Local crabbers were frustrated over the weekend as dangerous winds and choppy seas kept many of them landlocked following a two-week ban on fishing in the wake of the Cosco Busan fuel spill.
The local crab season was scheduled to open Nov. 15, but the 58,000 gallons of shipping fuel that poured into the Bay after the container ship tore open its hull against the Bay Bridge on Nov. 7 contained high levels of cancer-causing chemicals called aromatic hydrocarbons.
On Nov. 13, Gov. Arnold Schwarzenegger banned fishing in the Bay and coastal waters outside the Golden Gate until state officials could test the safety of seafood caught in the spill zone. The fishing suspension left open most of the region’s Dungeness fishery, but local crabbers agreed to stay out of the water until tests showed that the catch was safe. Many seafood processors and restaurants had refused to buy Bay Area crab because they were worried about tainted crustaceans.
Test results released Thursday by the California Department of Fish and Game showed that the toxins were undetectable, or present in levels considered safe, in crabs and fish caught inside and outside the Bay. State officials tested more than 1,100 samples of surf perch, herring, mussels and Dungeness crab collected from different parts of the Bay and a 3-mile-wide stretch of coastal water from Point Reyes to San Mateo County.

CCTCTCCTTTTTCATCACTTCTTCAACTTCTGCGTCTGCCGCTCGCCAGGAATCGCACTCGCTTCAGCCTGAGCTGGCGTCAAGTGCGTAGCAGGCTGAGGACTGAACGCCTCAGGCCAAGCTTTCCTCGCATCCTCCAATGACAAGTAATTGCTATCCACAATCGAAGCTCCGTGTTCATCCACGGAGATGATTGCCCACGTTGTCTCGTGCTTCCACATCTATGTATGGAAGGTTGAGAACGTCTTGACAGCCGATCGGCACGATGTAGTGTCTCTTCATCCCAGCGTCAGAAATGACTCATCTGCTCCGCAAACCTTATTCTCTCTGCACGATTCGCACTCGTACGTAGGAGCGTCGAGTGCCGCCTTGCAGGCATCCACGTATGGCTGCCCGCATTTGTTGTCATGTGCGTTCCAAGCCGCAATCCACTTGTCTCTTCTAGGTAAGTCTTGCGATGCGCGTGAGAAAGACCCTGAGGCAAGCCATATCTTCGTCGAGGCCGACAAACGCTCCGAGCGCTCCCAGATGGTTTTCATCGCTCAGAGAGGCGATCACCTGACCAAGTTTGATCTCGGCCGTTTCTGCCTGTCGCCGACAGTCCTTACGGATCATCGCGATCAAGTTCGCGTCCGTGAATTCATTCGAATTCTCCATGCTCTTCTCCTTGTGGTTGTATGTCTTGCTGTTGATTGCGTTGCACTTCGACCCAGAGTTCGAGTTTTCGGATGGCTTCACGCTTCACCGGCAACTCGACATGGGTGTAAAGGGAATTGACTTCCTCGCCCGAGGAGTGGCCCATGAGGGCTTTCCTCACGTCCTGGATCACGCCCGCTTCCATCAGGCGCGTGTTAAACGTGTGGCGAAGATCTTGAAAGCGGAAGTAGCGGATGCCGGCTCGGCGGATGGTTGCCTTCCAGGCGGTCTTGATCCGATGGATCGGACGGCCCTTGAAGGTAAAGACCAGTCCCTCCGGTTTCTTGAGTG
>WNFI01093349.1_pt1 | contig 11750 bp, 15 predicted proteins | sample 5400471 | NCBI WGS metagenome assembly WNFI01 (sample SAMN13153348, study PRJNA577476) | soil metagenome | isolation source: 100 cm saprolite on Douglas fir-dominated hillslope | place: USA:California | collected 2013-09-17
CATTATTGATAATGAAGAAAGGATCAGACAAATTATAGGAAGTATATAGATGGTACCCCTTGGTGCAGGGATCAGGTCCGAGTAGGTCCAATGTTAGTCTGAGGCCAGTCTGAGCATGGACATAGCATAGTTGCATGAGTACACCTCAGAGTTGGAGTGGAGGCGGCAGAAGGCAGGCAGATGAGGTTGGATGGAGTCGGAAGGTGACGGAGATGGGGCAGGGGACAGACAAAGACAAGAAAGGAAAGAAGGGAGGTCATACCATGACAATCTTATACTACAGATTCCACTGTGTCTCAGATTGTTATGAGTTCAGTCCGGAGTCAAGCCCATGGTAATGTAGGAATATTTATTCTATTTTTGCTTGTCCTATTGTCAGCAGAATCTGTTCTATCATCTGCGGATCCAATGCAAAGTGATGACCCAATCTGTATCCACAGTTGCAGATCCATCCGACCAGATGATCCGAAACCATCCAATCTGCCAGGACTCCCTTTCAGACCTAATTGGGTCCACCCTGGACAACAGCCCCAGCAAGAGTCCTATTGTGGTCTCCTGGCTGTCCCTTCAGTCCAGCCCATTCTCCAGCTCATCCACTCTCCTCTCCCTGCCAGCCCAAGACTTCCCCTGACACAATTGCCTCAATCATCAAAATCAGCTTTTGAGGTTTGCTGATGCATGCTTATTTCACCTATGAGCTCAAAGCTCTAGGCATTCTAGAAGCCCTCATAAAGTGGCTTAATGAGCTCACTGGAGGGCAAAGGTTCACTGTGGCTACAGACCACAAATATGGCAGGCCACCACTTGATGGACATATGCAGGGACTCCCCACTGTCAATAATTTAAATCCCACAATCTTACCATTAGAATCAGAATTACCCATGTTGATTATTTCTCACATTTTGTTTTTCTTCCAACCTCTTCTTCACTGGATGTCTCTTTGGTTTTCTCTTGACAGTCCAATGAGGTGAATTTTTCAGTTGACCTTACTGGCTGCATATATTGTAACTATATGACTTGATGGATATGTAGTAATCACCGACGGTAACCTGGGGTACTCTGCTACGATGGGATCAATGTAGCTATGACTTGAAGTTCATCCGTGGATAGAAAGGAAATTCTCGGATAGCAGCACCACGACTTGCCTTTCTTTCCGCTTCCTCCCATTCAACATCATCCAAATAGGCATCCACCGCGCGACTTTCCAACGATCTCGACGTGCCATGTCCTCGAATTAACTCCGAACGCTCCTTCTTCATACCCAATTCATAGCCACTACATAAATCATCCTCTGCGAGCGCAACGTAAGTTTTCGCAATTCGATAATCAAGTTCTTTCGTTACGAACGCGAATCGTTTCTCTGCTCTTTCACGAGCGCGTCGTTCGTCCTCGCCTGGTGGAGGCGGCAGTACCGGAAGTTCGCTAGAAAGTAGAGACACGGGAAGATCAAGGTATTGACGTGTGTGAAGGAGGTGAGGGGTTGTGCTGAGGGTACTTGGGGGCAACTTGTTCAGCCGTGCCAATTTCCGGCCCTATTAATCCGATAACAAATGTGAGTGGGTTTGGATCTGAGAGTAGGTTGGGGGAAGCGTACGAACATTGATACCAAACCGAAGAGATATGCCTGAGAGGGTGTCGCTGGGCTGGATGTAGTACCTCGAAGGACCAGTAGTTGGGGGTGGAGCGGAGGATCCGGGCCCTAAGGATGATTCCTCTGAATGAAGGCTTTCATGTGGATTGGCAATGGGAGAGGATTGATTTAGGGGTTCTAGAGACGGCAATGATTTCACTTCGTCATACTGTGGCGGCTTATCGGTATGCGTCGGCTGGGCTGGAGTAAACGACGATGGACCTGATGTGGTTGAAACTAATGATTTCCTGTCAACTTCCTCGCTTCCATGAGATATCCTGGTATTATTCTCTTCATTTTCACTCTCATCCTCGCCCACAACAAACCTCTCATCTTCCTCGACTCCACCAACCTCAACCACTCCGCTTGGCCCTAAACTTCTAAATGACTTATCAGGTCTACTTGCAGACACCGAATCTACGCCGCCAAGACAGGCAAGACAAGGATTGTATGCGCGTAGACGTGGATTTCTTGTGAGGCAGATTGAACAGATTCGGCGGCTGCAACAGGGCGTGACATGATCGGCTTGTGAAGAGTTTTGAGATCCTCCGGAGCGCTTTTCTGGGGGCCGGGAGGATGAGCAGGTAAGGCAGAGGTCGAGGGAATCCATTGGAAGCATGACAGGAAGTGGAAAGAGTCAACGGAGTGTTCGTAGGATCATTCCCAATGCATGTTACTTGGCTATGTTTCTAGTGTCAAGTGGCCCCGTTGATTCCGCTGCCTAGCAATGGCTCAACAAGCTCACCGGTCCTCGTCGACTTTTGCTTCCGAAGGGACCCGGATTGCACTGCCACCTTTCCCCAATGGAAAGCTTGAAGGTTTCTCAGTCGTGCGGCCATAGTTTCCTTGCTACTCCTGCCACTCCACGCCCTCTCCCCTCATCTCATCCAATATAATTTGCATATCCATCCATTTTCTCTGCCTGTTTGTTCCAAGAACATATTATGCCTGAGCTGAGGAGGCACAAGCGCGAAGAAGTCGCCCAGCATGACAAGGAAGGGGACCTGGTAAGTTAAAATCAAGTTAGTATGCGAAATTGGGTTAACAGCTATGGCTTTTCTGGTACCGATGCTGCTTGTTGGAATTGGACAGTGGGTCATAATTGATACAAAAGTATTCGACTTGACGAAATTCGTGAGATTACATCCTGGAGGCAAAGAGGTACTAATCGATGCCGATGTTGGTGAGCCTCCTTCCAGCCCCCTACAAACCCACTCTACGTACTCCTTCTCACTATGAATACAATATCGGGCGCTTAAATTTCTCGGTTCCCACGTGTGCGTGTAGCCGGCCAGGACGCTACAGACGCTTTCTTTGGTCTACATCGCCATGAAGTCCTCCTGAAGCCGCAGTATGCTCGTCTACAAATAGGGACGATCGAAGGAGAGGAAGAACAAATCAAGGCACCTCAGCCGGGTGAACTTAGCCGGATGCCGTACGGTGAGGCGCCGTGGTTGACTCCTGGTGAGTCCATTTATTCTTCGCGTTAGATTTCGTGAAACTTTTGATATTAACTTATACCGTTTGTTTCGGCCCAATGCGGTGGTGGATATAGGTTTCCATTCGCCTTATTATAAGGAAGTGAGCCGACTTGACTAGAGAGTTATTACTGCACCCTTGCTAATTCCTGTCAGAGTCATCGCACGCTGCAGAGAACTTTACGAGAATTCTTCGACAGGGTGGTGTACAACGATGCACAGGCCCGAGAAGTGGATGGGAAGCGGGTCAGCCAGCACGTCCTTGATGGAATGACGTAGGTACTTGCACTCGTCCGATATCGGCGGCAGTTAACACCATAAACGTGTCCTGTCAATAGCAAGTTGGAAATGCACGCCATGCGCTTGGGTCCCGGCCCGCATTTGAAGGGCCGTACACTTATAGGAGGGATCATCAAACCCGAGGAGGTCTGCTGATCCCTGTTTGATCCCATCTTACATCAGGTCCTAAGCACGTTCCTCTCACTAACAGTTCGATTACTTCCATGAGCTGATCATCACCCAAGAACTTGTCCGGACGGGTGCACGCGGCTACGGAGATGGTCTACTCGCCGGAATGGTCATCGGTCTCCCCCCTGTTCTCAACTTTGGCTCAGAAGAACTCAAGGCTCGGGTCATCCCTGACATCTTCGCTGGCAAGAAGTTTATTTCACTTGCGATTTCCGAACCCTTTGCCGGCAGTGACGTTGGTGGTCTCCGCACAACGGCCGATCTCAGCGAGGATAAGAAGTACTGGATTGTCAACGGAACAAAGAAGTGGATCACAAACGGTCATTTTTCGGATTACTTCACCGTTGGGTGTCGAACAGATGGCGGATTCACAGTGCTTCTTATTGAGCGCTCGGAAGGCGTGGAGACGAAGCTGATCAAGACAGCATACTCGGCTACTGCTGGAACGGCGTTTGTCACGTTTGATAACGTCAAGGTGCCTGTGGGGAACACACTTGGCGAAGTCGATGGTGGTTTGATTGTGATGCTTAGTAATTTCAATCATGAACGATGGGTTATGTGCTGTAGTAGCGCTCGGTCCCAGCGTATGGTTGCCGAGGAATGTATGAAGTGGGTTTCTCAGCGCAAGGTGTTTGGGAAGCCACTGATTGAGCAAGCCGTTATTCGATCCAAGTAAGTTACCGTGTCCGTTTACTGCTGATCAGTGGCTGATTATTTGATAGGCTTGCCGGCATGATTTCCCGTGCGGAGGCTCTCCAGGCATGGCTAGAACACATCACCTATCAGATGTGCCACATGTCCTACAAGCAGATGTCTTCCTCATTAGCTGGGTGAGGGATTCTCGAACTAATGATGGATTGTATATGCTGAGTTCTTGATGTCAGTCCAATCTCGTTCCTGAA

But strong winds kept many crab boats tied up to San Francisco docks Friday, Saturday and Sunday, delaying the arrival of local crab to plates of San Franciscans. The National Weather Service has warned small boats to again stay off the water today.
“Almost all of our guys got out [Saturday],” Larry Collins, president of San Francisco’s Crab Boat Owners Association, said Sunday afternoon. “But the wind’s coming up, so nobody’s pulled anything.”
Business has been slow at Fisherman’s Grotto, according to owner Gus Geraldi, who said the Fisherman’s Wharf restaurant is selling crabs from places such as Eureka and Washington state for upwards of $8.50 a pound.
“Business is down,” Geraldi said. “It’s quiet.”
If local crabbers bring in decent catches before Christmas Eve — one of the biggest days at Fisherman’s Wharf — then crabbers and retailers should recover some of their Thanksgiving losses, according to Geraldi.
Examiner Staff Writer Brent Begin contributed to this report.